The only cultural thing we did was when we went to see E.T. That was like the biggest deal. We never went to see movies because there were so many of us that it cost too much money. But my dad said that it was historically important for us to go. He said people would be talking about that alien for years. So it was necessary for us to know what they were talking about.

Robin started saying that the universe was very careful when it handed out talents. It was exceedingly careful when it considered who it was going to give beautiful singing voices to.

“It gives voices to people who need to tell a tale,” Robin said. “Theresa was given her gift because she’s supposed to give a voice to the people on the street. When she sings, she isn’t only telling her own story, she’s singing about everybody’s dreams and sorrows whether I liked it or not.”

“Get out of here,” I said.

He said that with every gift there came responsibility. He said that people had no right to keep a gift to themselves. They were obliged to share it. You were stealing from others by not sharing it.

I liked the way my family was listening to him. They all quieted down to hear what he had to say. I always wonder how come there can’t be more of these nights. You know.


Robin still wanted to be my manager. He was going to get me a record deal. He was going to get a 6-track player from the pawnshop and record me singing. But he said we had to pay our dues on the road too.

He had a keyboard that he really didn’t know how to play. But he could program songs in and pretend to play them. So what was wrong with that? And he sang backup vocals for me. I always liked to hear him chime in, just when I thought I was all alone in a song.

He got us our first gig, playing at the Portuguese Community Center. There were these old-timers there wearing uniforms. It was some sort of veterans’ night. They had little paper plates to put hors d’oeuvres on. They would take their dentures off and put them in their pockets and eat the tiny cakes. One was wearing a wristwatch and it began to go off in the middle of my solo. He took out some pills from inside his jacket and then swallowed them.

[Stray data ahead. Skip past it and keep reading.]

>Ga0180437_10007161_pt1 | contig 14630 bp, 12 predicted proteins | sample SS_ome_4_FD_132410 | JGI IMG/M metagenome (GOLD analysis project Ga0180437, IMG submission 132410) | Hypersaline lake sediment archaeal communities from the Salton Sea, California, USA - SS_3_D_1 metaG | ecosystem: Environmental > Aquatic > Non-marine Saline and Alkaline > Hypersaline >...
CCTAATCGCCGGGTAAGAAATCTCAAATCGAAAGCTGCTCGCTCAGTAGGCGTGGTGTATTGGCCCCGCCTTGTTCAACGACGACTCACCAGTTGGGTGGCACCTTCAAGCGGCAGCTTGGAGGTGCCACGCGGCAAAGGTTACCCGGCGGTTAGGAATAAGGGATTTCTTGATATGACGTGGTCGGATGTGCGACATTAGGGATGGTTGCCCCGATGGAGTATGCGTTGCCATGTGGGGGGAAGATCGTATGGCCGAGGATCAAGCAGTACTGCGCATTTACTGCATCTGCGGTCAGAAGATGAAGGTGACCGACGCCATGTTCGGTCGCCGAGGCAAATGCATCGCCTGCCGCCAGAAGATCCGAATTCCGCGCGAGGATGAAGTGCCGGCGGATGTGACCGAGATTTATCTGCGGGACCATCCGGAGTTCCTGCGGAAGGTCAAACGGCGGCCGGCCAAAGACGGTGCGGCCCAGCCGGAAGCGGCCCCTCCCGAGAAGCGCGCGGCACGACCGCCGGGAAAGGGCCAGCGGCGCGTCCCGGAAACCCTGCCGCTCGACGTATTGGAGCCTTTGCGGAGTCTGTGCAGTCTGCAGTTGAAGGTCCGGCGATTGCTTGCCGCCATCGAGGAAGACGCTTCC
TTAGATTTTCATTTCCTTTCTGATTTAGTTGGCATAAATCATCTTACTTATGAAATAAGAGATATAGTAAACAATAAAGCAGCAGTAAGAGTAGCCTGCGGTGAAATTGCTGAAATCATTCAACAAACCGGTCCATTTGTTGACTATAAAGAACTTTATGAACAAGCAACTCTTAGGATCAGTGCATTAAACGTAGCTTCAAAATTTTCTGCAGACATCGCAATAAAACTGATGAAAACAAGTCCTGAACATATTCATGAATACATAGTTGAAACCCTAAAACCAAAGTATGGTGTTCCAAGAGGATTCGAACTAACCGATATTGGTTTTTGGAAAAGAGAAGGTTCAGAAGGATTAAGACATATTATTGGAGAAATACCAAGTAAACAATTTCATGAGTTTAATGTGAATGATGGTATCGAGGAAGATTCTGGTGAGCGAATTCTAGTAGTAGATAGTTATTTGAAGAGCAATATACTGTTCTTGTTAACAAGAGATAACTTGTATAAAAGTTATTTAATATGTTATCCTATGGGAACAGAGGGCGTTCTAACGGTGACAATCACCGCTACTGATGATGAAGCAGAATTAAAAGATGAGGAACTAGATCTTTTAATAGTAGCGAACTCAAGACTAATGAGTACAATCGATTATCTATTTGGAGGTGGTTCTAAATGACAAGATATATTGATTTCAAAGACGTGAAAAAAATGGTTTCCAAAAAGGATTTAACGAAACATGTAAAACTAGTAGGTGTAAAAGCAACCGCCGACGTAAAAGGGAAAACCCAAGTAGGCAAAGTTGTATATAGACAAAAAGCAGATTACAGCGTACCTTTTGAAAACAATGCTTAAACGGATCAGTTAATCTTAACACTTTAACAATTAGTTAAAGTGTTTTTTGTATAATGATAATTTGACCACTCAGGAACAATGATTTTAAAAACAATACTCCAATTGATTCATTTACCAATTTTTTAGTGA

Then we had a show at a retirement home on Thanksgiving. They all got up and started their strange dancing. They looked like how your dolls look when you get them to dance together. We played at a kid’s birthday party. We played at a convention. We played at a retirement party. We did a lot of weddings. Once we played the opening of a grocery store. It was like the 40th anniversary of this grocery store. They had us go play in the back by the frozen goods section for a couple of hours. When we were done, along with our paycheque, they gave us a complimentary chicken all wrapped in gold foil.

Robin would wear a suit. He was always able to put together some sort of odd amboyant outfit he picked up at the thrift shop.

I was going to need a trademark outfit. Because that was the outfit that I was going to be photographed in about a thousand times. And it would be on all my record albums. Like Édith Piaf with her little black dress. It would be the dress that people pictured me in when they were at home listening to my records with their eyes closed.

My mom said I could take her old wedding dress. She started going at it with a pair of scissors. She started pulling it in different directions with pins and needles. She had a measuring tape and she started holding it up to different parts of me. I had never been fitted for anything. It actually made me think of Cinderella. When it was done, it was really pretty. It had all these beige ribbons in the back.

You’re supposed to dry-clean wedding dresses, but there’s no way that I could have afforded something like that. I just washed it by hand in a bucket in the bathtub and then hung it from a clothes hanger from the showerhead. Or if it was a sunny day, I hung it out on the clothesline on the balcony.

I must have worn that dress 40 times that summer. Sometimes we even played two gigs in one day.

Oh and, of course, we’d pin as many flowers as we could to my hair. Robin was always excited about how flowers looked in my blonde hair.


We went outside the city to perform at weddings being held in the country. When Robin and I were onstage, we were so harmonious. Maybe because we always just got along really well and had a lot in common. I think that comes across when you perform. No matter where we were, someone always requested Stevie Wonder’s “I Just Called to Say I Love You.” And that is one of the most important love songs of all time. It’s all about being with someone and it being so comfortable and perfect and spiritual. And that’s what we were putting across onstage, two people in a Stevie Wonder paradise.

On the bus ride home, you’d see the city in the distance, looking like a Lite-Brite set. Robin had bigger dreams for us. He liked to talk about them on the ride home sitting with his cheap keyboard on his lap. He had a plan where we would play on a cruise ship. But after a little while I knew that our band would never get that far.